One of the most bizarre aspects of the government’s stance on COP26 has been its inability to connect the rhetoric of protecting the climate with its current policies on food for the nation. Farmers are all too aware of the contradictions between the government’s rhetoric on climate change and net zero and its haphazard approach to making this a reality.
COP26 showed the media the hypocrisy of calling for net zero while investing in coal mining. But less obvious is the contradiction in the government’s approach to trade and net zero.
Local or foreign?
The government shows precious little understanding of the maths of green miles. We’ve heard the farm-to-fork rhetoric that was supposed to encourage us to grow and buy locally produced farm produce. We have seen the government casually dissing trade with our nearby agricultural suppliers as it pursues emissions-gobbling trade with producers the other side of the globe.
Worse, in thrall to Brexit, we now see how it is bent on lowering standards to allow imports from countries disinclined to uphold the excellent health, hygiene, environmental and welfare standards British farmers practise.
Even before our fish got slathered in sewage, we saw produce rotting in the fields for want of labour. Too few vets, abattoir staff and butchers has led to animals being killed off instead of being put into the food chain. These examples of unethical waste when there is poverty here and abroad reveal the government to be anything but green.
Northern farming conference
It is hard to understand why the government doesn’t see the red lights flashing around it signalling a need to stop what it’s doing now and change track.
When the Northern farming conference at Hexham auction mart on 4 November concluded that, “one of the greenest things the government can do is to keep farmers farming”, the government should have taken notice immediately. Will it take another tractor demo in Westminster before ministers see that agriculture is part of the solution to pandemic recovery and climate change?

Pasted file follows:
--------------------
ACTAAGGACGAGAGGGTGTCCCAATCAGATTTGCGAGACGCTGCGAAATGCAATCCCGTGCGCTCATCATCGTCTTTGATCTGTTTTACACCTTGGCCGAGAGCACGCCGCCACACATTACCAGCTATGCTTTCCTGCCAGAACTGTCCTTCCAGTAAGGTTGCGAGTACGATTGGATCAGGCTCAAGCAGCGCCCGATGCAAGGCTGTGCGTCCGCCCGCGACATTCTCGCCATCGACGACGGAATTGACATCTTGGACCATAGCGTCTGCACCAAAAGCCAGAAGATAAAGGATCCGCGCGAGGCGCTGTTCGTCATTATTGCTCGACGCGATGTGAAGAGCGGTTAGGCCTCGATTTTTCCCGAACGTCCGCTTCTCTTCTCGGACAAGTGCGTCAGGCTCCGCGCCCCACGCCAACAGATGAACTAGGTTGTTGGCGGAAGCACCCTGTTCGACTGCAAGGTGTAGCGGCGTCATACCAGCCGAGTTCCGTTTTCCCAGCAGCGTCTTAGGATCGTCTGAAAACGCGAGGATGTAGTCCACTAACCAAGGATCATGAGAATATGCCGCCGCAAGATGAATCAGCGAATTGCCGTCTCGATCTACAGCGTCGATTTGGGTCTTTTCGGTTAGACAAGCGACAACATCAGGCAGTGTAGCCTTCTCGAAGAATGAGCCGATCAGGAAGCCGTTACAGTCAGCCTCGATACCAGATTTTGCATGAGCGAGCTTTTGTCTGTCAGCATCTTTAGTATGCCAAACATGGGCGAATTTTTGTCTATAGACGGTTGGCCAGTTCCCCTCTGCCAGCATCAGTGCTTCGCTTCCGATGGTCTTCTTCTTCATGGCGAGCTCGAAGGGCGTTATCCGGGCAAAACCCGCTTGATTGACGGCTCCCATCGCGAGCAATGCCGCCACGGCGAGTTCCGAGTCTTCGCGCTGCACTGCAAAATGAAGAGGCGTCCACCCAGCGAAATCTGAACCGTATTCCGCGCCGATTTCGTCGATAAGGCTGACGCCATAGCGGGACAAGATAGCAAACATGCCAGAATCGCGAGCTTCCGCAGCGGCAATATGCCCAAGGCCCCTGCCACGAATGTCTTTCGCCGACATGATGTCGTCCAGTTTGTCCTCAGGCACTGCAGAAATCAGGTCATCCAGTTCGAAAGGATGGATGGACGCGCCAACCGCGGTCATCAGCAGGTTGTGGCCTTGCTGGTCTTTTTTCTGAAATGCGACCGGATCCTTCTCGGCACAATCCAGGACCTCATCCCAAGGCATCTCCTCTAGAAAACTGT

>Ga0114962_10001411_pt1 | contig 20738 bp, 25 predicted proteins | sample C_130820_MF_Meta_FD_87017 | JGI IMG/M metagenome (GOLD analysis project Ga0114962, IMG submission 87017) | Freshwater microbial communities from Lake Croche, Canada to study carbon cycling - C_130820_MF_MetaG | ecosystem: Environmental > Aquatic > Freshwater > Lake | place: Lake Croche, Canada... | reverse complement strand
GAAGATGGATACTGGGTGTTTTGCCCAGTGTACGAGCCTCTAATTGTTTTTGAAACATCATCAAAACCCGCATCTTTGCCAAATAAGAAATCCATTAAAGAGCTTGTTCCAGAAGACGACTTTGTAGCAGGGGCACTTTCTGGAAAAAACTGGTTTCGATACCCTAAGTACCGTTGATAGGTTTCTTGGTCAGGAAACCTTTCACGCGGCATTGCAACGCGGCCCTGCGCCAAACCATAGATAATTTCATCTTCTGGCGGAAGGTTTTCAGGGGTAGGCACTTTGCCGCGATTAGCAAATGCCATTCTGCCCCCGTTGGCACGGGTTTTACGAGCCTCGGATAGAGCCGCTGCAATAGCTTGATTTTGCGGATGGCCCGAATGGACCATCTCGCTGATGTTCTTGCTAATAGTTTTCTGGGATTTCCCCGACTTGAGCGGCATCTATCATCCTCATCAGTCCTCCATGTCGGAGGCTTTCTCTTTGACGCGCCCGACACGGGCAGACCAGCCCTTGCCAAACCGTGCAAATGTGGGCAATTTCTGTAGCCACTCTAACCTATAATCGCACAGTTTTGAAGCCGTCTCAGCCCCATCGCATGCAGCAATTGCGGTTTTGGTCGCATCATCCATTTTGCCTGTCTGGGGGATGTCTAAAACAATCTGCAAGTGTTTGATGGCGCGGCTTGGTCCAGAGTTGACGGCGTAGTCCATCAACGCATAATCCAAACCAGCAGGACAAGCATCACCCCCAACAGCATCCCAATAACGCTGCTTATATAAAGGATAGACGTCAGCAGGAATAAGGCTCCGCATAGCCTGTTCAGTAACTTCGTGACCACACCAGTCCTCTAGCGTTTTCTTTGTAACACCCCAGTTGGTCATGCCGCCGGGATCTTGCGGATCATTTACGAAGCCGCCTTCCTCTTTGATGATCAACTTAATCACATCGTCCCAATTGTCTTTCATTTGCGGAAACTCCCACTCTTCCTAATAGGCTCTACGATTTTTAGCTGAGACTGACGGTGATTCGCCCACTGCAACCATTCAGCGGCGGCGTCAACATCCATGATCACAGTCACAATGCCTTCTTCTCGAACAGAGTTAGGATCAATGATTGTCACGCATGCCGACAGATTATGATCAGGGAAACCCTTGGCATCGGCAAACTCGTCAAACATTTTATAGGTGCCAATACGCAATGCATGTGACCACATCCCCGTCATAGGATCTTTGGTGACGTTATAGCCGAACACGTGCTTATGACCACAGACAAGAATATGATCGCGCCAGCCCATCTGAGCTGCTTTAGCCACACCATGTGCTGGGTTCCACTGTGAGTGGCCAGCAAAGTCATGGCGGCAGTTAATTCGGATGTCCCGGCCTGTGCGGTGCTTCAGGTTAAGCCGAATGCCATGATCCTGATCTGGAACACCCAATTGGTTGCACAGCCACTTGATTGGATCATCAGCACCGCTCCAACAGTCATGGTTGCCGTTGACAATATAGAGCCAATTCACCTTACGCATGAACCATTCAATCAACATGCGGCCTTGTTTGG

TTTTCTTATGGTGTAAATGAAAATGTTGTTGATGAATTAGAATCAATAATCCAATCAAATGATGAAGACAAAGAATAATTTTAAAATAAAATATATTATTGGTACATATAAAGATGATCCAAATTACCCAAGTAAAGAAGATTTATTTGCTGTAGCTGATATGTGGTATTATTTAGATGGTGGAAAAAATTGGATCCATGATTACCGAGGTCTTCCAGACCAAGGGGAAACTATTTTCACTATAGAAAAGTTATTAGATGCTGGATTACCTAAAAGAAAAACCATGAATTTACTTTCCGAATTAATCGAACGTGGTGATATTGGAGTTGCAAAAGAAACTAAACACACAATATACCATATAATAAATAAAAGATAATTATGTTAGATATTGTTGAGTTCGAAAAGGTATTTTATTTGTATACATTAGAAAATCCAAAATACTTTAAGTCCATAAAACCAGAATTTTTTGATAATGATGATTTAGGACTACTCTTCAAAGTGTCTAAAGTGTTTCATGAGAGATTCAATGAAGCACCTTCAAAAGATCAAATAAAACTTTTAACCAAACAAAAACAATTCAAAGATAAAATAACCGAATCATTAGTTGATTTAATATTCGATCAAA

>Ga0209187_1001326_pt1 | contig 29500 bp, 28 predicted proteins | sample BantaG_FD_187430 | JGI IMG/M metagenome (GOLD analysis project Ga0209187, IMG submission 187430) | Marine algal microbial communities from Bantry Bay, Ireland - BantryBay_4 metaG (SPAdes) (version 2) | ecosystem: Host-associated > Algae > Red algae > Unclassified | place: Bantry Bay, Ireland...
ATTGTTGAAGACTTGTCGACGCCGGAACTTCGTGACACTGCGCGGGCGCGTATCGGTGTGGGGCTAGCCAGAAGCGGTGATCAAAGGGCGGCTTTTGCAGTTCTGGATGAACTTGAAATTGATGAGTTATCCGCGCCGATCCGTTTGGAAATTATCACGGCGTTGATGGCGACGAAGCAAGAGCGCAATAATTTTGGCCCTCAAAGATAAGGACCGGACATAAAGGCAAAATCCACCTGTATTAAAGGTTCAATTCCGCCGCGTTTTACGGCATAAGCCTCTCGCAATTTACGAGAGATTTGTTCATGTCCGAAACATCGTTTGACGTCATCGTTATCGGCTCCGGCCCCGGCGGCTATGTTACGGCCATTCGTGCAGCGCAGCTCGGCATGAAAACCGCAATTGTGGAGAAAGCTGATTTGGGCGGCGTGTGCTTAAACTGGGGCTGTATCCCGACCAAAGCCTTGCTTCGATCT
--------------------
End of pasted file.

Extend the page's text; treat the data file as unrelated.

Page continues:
Conference chair Matthew Curry, managing director at North East Grains Ltd, said:
“We are being challenged and it is evident that the government aren’t in touch with the farming community … we can’t sit back and watch the future unfold. We have to be very proactive.”
Local MPs like Guy Opperman and Anne-Marie Trevelyan weren’t around to answer questions from the floor. But Tim Farron, MP for Westmorland and Lonsdale in Cumbria, recognises that a case has to be made for farming. He called for an ethical approach to trade deals to ensure British farmers and their high food and animal welfare standards were not sacrificed. He also argued in favour of farmers having more of a say, and for the ‘environment land management’ scheme to be accessible to as many farmers and land managers as possible to prevent even more farmers quitting.
“If farmers cannot get into the new [subsidy] schemes they will go broke or go backwards, undoing the good work of recent years”, said Mr Farron. “If this is a battle for the future of the environment then you need an army – and farmers are that army.”